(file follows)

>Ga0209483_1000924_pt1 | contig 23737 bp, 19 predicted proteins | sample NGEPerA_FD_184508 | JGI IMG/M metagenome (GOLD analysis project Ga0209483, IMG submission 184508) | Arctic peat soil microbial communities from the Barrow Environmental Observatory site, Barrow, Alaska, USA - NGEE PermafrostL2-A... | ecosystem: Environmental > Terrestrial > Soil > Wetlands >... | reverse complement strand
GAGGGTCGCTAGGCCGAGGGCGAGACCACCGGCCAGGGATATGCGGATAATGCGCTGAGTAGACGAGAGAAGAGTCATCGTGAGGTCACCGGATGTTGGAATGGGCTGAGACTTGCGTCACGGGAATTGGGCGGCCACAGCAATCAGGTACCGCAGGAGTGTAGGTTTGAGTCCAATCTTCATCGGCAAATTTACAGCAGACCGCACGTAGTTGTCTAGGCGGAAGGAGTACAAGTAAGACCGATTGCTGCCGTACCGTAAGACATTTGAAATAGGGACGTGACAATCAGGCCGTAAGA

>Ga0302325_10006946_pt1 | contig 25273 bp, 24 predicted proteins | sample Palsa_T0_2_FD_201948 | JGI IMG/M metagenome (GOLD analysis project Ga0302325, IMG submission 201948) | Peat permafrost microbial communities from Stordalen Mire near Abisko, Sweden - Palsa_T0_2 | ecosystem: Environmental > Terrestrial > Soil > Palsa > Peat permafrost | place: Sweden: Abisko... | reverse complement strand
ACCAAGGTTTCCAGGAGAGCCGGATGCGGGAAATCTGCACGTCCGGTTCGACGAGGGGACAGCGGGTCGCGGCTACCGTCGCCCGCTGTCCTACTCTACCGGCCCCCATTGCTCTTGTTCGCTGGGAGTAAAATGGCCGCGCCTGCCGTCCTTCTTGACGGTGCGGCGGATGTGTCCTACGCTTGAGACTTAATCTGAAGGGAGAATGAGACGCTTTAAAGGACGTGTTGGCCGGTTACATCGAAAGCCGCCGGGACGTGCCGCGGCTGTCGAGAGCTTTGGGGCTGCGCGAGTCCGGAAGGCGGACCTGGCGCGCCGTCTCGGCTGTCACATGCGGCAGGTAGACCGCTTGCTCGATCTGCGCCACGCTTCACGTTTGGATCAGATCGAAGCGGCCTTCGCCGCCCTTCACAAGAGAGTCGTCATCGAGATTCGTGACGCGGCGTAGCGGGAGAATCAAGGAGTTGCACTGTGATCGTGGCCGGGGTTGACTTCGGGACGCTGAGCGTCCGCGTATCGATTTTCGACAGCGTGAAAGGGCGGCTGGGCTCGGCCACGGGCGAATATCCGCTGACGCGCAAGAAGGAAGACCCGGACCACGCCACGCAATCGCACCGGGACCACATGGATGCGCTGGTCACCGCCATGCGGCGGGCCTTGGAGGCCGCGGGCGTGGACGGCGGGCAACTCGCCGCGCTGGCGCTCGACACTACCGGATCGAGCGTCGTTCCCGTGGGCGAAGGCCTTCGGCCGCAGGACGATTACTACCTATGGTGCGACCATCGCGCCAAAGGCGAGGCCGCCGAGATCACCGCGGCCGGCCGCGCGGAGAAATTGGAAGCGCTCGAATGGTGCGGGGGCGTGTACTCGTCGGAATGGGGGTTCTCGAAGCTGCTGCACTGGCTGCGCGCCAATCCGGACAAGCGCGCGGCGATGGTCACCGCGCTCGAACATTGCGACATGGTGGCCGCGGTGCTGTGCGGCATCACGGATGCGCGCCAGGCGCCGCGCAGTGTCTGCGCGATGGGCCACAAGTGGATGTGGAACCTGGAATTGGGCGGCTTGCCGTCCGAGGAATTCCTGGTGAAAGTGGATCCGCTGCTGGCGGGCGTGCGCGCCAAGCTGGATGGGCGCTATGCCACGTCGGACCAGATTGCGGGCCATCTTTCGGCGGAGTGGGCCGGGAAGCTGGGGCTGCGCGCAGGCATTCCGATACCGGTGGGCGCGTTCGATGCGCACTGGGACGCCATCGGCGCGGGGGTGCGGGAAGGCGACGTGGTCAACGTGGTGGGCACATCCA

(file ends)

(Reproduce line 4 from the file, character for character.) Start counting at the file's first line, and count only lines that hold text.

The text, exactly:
ACCAAGGTTTCCAGGAGAGCCGGATGCGGGAAATCTGCACGTCCGGTTCGACGAGGGGACAGCGGGTCGCGGCTACCGTCGCCCGCTGTCCTACTCTACCGGCCCCCATTGCTCTTGTTCGCTGGGAGTAAAATGGCCGCGCCTGCCGTCCTTCTTGACGGTGCGGCGGATGTGTCCTACGCTTGAGACTTAATCTGAAGGGAGAATGAGACGCTTTAAAGGACGTGTTGGCCGGTTACATCGAAAGCCGCCGGGACGTGCCGCGGCTGTCGAGAGCTTTGGGGCTGCGCGAGTCCGGAAGGCGGACCTGGCGCGCCGTCTCGGCTGTCACATGCGGCAGGTAGACCGCTTGCTCGATCTGCGCCACGCTTCACGTTTGGATCAGATCGAAGCGGCCTTCGCCGCCCTTCACAAGAGAGTCGTCATCGAGATTCGTGACGCGGCGTAGCGGGAGAATCAAGGAGTTGCACTGTGATCGTGGCCGGGGTTGACTTCGGGACGCTGAGCGTCCGCGTATCGATTTTCGACAGCGTGAAAGGGCGGCTGGGCTCGGCCACGGGCGAATATCCGCTGACGCGCAAGAAGGAAGACCCGGACCACGCCACGCAATCGCACCGGGACCACATGGATGCGCTGGTCACCGCCATGCGGCGGGCCTTGGAGGCCGCGGGCGTGGACGGCGGGCAACTCGCCGCGCTGGCGCTCGACACTACCGGATCGAGCGTCGTTCCCGTGGGCGAAGGCCTTCGGCCGCAGGACGATTACTACCTATGGTGCGACCATCGCGCCAAAGGCGAGGCCGCCGAGATCACCGCGGCCGGCCGCGCGGAGAAATTGGAAGCGCTCGAATGGTGCGGGGGCGTGTACTCGTCGGAATGGGGGTTCTCGAAGCTGCTGCACTGGCTGCGCGCCAATCCGGACAAGCGCGCGGCGATGGTCACCGCGCTCGAACATTGCGACATGGTGGCCGCGGTGCTGTGCGGCATCACGGATGCGCGCCAGGCGCCGCGCAGTGTCTGCGCGATGGGCCACAAGTGGATGTGGAACCTGGAATTGGGCGGCTTGCCGTCCGAGGAATTCCTGGTGAAAGTGGATCCGCTGCTGGCGGGCGTGCGCGCCAAGCTGGATGGGCGCTATGCCACGTCGGACCAGATTGCGGGCCATCTTTCGGCGGAGTGGGCCGGGAAGCTGGGGCTGCGCGCAGGCATTCCGATACCGGTGGGCGCGTTCGATGCGCACTGGGACGCCATCGGCGCGGGGGTGCGGGAAGGCGACGTGGTCAACGTGGTGGGCACATCCA